2020 marks the beginning of the decade of action towards achieving the United Nations Sustainable Development Goals (SDGs).  While progress towards the SDGs is being made globally, the rate of progression is slow-paced and risks the potential of not meeting the intended goals by 2030. This year also marks the tenth year Graça Machel Trust has been working towards advocating for the rights of women and children.



Under Goal 5: Achieve gender equality and empower all women and girls;  it is recognized that through making concerted efforts to ensure that women and girls have equal access to education, health care, decent work and representation in political and economic decision-making processes; societies will accelerate inclusive, sustainable economies.


“Calls for a decade of action present an opportunity to evaluate and assess the available resources at our disposal to expand equality, and ensure that in the coming decade, the socio-economic advancement of women and girls in Africa is a priority.  The African Continental Free Trade Area Agreement (AfCFTA) framework presents one such opportunity for the socio-economic advancement of women.”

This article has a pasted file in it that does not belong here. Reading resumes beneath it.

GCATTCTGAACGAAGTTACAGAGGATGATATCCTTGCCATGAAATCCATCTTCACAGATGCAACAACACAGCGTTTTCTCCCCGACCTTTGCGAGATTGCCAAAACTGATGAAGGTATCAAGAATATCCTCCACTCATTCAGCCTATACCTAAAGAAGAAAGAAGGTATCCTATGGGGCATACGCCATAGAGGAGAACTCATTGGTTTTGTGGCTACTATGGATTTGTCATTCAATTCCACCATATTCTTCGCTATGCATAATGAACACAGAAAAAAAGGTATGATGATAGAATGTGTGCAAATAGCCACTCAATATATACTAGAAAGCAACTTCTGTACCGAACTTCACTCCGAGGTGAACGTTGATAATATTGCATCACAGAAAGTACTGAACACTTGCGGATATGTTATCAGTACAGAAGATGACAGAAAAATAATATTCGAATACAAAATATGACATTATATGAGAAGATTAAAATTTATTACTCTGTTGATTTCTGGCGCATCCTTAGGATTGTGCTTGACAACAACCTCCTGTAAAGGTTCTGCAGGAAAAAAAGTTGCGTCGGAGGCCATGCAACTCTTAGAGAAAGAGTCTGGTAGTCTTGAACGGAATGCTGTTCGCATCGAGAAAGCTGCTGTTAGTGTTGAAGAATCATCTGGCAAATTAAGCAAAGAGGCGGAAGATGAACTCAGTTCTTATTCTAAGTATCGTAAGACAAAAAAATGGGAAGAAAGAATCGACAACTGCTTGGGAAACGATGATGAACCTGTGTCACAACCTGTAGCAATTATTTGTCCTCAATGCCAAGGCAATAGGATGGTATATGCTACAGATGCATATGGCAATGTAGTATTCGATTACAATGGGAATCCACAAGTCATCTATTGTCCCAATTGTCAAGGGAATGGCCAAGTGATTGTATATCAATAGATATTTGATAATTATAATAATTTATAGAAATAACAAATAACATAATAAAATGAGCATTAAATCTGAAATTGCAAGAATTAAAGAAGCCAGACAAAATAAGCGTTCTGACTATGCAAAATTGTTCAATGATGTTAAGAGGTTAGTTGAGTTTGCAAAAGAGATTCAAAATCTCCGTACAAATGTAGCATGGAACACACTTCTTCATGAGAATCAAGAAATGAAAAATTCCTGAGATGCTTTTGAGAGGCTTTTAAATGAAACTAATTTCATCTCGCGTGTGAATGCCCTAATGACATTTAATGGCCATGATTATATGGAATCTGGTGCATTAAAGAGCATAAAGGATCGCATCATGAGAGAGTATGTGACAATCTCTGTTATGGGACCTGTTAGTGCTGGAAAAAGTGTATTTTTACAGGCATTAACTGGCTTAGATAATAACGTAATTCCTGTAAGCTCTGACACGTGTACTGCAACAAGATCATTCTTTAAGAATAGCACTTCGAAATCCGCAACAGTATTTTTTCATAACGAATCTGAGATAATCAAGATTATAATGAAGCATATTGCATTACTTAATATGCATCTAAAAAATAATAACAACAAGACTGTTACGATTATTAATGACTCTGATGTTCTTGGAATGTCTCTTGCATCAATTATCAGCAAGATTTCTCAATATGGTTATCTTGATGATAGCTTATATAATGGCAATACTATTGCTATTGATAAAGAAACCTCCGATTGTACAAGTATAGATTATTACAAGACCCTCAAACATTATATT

In March 2018 African leaders signed a groundbreaking trade agreement, with African governments pledging to remove tariffs on 90 per cent of goods, gradually liberalize trade in services and address a multitude of other non-tariff barriers[1].  The scale of AfCFTA’s potential impact makes it vital to understand the main drivers of the agreement and the best methods to harness its opportunities and overcome the associated risks and challenges.


Economic modelling projections from The Economic Commission for Africa (ECA) highlight that women will benefit from improvements to the challenges they face as informal cross-border traders.  Cross-border trading is significant, mainly because in Africa, 85 per cent of employment is within the informal economy sector and women make up 70 per cent of informal cross-border traders on the continent [2].


Through the AfCFTA’s reduction of tariffs, women cross-border traders will be able to affordably trade through formal channels with simplified customs clearing procedures and reduced import duties. The aggregate effect of AfCFTA, should it be effectively and efficiently implemented, will contribute to the achievement of SDG 5 through the prioritization of socio-economic inclusion of women.


“Equal to evaluating and assessing the available resources at our disposal through the expand equality initiative, we need to collectively begin to change and disrupt the systems that prevent the advancement of women and girls, the decade of action must proportionately be the decade of women’s equality.”



[1] Maphanga, ‘Promoting Women’s Participation in the AfCFTA’.

[2] Internationales Arbeitsamt, Women and Men in the Informal Economy.